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Ministry of Defence 1 (MD1), also known as "Churchill's Toyshop", was a British weapon research and development organisation of the Second World War.
MD1 began in the "Military Intelligence Research" (MIR). The MIR was a department of the War Office set up in 1939 under Lt-Col Joe Holland RE. Holland was the General Staff Officer Grade 1 (GSO1) and brought in Jefferis, also a sapper (RE), an explosives expert, with experience in India, as GSO2 to head MIR(c) a division of MIR that was to develop weapons for irregular warfare. Needing special magnets, Jefferis brought in Macrae initially as an outside contractor but later to be brought into uniform and serve as his deputy. Between them they produced the limpet mine, a timed explosive that could be stuck to the underside of a ship.
MIR(c) started in a room at the War Office, Macrae secured offices and workshop space at IBC, owners of Radio Normandie, in London. Following an air raid, a large country house "The Firs", (fortunately the second home of a patriotic Major) was requisitioned and the design and workshops relocated there, in Whitchurch near Aylesbury in Buckinghamshire close to the Prime Minister at Chequers. There they developed and to some extent produced munitions.
During the phoney war, MIR(c) was engaged in developing the floating mine required for Churchill's planned Operation Royal Marine which aimed to disrupt German shipping in their inland waterways by dropping these mines into the river at Strasbourg.
Churchill lobbied for recognition of Jefferis, suggesting promotion.
When MIR was combined with other activities to form the Special Operations Executive, MIR(C) instead in November 1940 became a department in the Ministry of Defence; effectively under the wing the Prime Minister, Churchill who was the Minister of Defence. As First Lord of the Treasury as well, Churchill could provide funds. Churchill, Professor Lindemann and General Ismay (Churchill's chief scientific and military advisors respectively) would protect MD1 from the Ministry of Supply and the Ordnance Board whose areas they encroached on. The Ministry of Supply carried out the administration but the War Cabinet was in control. Jefferis was promoted to Lt-Col and Macrae to Major.
With the end of the war and the removal of Churchill from office, MD1 was taken over by the Ministry of Supply and the Weapons research establishment at Fort Haldane with the result that it was disbanded. Macrae felt this was an act of revenge by those who had opposed it and the Professor. Production machinery went to the Rocket Propulsion Establishment at Westcott effectively for scrapping. Jefferis received an appointment to the Pakistan Army.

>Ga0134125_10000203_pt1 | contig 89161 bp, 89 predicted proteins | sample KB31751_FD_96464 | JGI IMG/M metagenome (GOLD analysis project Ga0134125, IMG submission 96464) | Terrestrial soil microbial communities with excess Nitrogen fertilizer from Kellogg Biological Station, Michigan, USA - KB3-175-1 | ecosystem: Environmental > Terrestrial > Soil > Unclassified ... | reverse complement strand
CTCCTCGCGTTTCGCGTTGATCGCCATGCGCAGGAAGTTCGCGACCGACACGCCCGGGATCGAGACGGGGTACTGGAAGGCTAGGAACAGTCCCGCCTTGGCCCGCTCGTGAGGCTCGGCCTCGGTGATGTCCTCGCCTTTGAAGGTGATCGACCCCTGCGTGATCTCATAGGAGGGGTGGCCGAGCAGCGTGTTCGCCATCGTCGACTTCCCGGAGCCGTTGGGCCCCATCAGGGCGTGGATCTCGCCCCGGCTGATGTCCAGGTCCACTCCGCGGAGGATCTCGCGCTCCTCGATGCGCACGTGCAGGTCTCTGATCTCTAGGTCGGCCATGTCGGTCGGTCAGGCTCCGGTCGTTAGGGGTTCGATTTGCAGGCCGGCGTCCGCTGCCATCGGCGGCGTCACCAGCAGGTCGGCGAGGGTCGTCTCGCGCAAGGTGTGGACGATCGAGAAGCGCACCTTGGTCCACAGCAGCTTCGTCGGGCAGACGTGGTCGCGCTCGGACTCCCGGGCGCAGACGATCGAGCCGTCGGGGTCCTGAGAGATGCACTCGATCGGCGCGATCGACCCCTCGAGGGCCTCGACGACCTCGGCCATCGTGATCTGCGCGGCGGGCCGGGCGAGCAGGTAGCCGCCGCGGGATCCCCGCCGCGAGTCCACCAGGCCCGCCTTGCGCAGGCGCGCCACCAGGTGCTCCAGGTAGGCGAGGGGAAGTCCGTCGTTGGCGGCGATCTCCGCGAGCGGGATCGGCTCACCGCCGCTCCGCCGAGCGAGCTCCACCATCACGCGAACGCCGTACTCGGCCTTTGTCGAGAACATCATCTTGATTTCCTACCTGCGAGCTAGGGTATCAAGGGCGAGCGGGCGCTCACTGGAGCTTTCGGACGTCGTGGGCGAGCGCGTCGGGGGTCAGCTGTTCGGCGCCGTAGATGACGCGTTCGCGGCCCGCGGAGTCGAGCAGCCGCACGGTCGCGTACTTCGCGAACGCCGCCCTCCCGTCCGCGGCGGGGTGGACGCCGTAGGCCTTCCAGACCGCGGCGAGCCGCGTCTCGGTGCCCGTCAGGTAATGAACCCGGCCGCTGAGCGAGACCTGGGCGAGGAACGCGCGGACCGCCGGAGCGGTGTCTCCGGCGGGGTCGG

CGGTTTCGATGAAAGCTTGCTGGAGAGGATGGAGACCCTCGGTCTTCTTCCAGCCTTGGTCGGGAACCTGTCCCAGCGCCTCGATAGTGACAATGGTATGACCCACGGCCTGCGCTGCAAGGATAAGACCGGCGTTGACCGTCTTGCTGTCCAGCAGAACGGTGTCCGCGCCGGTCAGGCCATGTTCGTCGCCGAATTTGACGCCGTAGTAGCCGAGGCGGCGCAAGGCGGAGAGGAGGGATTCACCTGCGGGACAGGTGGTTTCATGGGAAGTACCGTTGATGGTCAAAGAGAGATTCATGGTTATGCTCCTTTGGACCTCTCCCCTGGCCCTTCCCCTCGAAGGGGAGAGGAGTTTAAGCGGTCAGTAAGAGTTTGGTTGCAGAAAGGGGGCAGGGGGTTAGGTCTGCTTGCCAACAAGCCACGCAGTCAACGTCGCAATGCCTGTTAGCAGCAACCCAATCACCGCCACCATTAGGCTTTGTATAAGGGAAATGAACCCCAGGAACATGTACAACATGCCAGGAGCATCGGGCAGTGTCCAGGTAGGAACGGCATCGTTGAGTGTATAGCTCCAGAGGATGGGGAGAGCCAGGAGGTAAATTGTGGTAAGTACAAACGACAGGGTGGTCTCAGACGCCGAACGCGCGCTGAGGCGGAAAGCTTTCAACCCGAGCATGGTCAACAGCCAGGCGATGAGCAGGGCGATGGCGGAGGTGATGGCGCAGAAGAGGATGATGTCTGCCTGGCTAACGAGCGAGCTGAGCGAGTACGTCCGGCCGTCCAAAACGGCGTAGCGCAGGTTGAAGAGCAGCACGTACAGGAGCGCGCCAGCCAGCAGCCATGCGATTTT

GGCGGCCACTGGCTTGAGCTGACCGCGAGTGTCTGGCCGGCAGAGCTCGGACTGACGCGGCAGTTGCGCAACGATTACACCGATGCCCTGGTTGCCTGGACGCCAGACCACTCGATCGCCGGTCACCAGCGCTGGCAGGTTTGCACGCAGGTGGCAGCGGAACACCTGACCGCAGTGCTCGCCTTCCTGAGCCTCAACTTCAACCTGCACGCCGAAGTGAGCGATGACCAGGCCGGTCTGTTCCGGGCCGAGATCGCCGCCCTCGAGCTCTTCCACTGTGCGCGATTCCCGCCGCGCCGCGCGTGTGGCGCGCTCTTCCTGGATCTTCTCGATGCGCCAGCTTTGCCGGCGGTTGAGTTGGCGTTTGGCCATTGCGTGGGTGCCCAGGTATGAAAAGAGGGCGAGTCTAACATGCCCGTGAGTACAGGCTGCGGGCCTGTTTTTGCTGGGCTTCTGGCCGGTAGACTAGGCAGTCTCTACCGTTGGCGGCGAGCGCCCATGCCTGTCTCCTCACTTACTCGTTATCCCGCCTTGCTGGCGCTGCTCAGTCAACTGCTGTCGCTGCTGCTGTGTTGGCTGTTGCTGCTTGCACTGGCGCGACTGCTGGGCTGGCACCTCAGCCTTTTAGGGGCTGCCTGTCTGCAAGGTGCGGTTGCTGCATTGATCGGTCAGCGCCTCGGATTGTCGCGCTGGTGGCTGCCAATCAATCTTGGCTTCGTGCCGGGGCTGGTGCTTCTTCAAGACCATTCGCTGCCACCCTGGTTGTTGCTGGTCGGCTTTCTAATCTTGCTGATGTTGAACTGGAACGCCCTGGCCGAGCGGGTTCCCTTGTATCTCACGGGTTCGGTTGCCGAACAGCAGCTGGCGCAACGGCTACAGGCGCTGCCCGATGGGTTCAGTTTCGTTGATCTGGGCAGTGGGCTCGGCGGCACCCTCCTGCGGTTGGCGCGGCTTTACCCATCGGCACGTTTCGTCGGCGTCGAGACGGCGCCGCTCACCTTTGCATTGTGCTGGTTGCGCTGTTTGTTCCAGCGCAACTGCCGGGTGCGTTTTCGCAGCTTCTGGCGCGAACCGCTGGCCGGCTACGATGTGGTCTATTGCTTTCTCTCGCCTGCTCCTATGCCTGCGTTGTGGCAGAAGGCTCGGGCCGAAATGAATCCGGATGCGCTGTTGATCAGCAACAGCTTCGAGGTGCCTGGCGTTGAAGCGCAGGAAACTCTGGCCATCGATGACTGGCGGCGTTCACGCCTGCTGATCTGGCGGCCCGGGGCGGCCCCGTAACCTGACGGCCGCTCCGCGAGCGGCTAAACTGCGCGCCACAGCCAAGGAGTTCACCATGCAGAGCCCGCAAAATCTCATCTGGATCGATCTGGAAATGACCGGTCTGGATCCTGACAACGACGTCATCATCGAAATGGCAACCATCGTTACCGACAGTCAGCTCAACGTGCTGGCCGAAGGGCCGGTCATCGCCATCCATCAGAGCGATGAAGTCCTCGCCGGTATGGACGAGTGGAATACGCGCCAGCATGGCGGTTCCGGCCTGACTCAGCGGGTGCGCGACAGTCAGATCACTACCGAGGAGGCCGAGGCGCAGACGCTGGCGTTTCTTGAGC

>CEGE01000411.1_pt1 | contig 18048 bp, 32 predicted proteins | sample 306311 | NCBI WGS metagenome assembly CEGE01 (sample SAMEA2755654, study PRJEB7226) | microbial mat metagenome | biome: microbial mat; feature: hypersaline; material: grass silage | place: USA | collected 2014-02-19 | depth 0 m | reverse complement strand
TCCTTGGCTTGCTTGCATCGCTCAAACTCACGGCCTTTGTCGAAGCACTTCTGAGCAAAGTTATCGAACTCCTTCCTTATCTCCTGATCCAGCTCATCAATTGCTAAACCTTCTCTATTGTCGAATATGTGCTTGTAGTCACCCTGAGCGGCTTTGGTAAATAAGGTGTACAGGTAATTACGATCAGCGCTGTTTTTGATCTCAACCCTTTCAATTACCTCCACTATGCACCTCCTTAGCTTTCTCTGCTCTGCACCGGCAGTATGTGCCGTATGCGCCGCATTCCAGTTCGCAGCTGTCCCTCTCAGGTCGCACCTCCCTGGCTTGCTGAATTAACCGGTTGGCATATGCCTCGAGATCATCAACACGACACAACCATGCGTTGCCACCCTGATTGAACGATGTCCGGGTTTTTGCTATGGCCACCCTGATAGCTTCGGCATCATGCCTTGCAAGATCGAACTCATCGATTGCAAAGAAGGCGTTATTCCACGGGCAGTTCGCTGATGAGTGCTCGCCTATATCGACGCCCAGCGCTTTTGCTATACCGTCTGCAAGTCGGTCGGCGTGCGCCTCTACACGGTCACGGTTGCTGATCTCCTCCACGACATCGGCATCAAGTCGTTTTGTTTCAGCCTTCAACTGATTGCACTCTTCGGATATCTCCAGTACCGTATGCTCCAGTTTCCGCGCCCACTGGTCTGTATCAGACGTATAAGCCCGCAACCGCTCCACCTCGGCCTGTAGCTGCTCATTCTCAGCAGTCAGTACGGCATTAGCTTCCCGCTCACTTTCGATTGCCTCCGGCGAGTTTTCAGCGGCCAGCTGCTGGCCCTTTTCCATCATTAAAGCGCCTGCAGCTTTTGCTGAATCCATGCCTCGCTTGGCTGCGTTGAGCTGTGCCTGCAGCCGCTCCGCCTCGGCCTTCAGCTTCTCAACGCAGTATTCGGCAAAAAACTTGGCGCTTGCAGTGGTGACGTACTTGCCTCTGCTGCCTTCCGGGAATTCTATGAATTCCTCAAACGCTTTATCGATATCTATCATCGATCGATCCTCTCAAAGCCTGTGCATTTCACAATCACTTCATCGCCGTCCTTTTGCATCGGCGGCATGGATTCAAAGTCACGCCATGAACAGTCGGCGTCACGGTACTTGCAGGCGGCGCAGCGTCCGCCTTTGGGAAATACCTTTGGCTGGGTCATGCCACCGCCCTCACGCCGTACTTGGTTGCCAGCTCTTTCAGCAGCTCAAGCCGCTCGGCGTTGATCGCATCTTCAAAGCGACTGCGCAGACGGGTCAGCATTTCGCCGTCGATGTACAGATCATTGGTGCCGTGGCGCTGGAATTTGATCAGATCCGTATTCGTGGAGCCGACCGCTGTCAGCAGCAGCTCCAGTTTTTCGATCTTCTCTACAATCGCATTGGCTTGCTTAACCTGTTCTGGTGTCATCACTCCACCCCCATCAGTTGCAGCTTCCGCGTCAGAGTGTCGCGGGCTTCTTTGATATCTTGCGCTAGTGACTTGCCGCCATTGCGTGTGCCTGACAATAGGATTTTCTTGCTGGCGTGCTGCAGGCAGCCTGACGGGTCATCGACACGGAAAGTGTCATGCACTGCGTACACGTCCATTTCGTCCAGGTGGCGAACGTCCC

- Sticky bomb– an anti-tank weapon consisting of a glass sphere containing nitroglycerin covered in a powerful adhesive. It was intended to stick to the target vehicle before exploding.
- PIAT– a hand-held anti-tank weapon based on the spigot mortar that launched a 2.5 pounds (1.1 kg) bomb using a powerful spring and a cartridge on the tail of the projectile.
- Limpet mine- a type of naval mine attached to a target by magnets. It is so named because of its superficial similarity to the limpet, a type of mollusk.
- Puff Ball
- W bomb
- Clam - miniature version of Limpet mine; a small magnetic charge, detonated by an L-Delay or Time Pencil
- Beehive charge – a shaped charge with guide rods to ensure correct distancing. Named for the characteristiic shape.
- Squawker acoustic decoy - developed by Lt-Col Brinsmead
- Time pencil- a time fuse designed to be connected to a detonator or short length of safety fuse. Also referred to as "Switches"
- Lead Delay Switch ("Switch No. 9") - a more precise timer using the mechanical creep of a lead alloy for its operation.
- M Mine – anti-personnel weapon in a cardboard body; detonated when trodden on
- Kangaroo bomb
- "AP Switch" - an anti-personnel weapon based on a .303 inch rifle cartridge and a pressure-sensitive trigger.
- "Bomb, H.E., Aircraft, J.W., 400lb" (the "Johnnie Walker" bomb) - Upon entering the water the bomb was expected to dive underwater then surface. This would be repeated until it struck the relatively less protected underside of a ship at which point the 90 lb Torpex warhead would explode.
- Delaforce, Patrick (2006) . Churchill's Secret Weapons: the story of Hobart's Funnies. Barnsley: Pen & Sword. ISBN 1-84415-464-5.
- Macrae, Stuart (1971). Winston Churchill's Toyshop. Roundwood Press. SBN 900093-22-6.
- "Stuart Macrae's "Toy Box"". The Mills Grenade Collectors site. Retrieved 28 July 2011.